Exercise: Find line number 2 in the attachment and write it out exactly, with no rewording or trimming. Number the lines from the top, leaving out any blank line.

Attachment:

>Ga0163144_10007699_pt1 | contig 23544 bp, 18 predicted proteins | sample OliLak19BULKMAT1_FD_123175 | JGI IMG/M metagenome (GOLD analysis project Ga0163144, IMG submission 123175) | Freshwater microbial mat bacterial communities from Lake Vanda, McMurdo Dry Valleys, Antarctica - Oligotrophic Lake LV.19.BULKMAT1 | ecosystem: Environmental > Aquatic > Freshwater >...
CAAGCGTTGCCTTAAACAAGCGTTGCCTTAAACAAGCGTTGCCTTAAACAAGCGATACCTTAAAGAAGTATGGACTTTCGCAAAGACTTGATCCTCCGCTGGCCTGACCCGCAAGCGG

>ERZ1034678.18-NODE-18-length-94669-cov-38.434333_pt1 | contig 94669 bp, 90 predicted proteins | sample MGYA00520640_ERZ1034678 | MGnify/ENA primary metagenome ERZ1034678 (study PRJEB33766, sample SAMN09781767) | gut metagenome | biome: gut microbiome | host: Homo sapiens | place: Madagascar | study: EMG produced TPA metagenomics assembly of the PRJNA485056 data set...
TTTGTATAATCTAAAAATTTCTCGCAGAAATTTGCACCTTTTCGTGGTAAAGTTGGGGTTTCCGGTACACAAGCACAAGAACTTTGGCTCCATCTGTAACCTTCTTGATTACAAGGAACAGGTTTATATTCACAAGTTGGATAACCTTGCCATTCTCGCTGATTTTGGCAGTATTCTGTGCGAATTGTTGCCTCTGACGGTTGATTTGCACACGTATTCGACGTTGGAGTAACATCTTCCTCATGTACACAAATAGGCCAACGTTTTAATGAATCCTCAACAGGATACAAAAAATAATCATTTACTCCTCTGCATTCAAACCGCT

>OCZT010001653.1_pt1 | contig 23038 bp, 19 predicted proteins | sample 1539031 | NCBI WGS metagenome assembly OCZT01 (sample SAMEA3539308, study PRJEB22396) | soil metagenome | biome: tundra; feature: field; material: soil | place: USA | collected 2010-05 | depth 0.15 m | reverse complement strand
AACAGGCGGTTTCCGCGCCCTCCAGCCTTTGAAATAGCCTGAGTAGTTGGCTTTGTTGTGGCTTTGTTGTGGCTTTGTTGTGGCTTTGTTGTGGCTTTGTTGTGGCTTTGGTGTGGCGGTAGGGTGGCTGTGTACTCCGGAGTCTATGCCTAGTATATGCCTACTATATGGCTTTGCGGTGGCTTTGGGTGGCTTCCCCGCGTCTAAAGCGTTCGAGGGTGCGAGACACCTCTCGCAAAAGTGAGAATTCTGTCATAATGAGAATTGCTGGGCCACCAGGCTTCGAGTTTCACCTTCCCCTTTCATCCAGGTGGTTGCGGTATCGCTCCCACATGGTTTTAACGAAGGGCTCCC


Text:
CAAGCGTTGCCTTAAACAAGCGTTGCCTTAAACAAGCGTTGCCTTAAACAAGCGATACCTTAAAGAAGTATGGACTTTCGCAAAGACTTGATCCTCCGCTGGCCTGACCCGCAAGCGG